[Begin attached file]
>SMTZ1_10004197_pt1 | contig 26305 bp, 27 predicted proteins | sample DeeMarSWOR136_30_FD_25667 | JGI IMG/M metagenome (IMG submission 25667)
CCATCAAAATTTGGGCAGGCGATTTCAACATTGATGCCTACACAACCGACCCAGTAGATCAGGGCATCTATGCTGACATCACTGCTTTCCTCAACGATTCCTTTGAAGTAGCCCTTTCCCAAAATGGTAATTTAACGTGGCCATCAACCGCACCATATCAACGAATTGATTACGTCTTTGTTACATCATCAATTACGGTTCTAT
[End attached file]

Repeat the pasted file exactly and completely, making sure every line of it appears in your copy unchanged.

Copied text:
>SMTZ1_10004197_pt1 | contig 26305 bp, 27 predicted proteins | sample DeeMarSWOR136_30_FD_25667 | JGI IMG/M metagenome (IMG submission 25667)
CCATCAAAATTTGGGCAGGCGATTTCAACATTGATGCCTACACAACCGACCCAGTAGATCAGGGCATCTATGCTGACATCACTGCTTTCCTCAACGATTCCTTTGAAGTAGCCCTTTCCCAAAATGGTAATTTAACGTGGCCATCAACCGCACCATATCAACGAATTGATTACGTCTTTGTTACATCATCAATTACGGTTCTAT